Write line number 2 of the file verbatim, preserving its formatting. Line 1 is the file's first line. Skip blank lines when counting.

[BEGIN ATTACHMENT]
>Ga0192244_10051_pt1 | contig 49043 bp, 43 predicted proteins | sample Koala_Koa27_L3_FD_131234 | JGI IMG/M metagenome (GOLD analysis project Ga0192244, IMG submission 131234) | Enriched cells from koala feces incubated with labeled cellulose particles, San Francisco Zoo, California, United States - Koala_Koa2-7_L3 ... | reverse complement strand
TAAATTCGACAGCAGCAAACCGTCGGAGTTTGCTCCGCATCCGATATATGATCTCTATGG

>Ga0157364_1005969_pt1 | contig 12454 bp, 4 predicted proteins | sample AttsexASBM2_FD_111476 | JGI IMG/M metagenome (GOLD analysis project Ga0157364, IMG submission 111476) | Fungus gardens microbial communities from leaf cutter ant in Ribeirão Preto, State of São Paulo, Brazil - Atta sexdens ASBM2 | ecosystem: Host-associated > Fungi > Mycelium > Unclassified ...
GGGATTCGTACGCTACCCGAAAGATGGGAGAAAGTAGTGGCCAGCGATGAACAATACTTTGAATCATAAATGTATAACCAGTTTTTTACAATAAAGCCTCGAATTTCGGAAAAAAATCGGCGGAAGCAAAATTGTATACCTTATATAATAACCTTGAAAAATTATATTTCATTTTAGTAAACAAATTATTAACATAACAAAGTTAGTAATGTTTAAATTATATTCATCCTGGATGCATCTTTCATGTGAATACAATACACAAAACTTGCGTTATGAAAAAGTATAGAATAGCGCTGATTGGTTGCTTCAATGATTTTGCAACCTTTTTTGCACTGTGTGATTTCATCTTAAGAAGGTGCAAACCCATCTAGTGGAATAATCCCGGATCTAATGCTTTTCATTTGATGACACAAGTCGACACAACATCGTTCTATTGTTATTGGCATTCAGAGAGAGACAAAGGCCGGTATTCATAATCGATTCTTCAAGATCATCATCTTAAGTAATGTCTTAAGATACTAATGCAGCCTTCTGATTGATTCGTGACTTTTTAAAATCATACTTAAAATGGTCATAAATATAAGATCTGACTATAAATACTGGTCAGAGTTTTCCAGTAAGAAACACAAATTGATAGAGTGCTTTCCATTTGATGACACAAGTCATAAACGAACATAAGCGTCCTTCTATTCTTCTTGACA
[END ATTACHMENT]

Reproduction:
TAAATTCGACAGCAGCAAACCGTCGGAGTTTGCTCCGCATCCGATATATGATCTCTATGG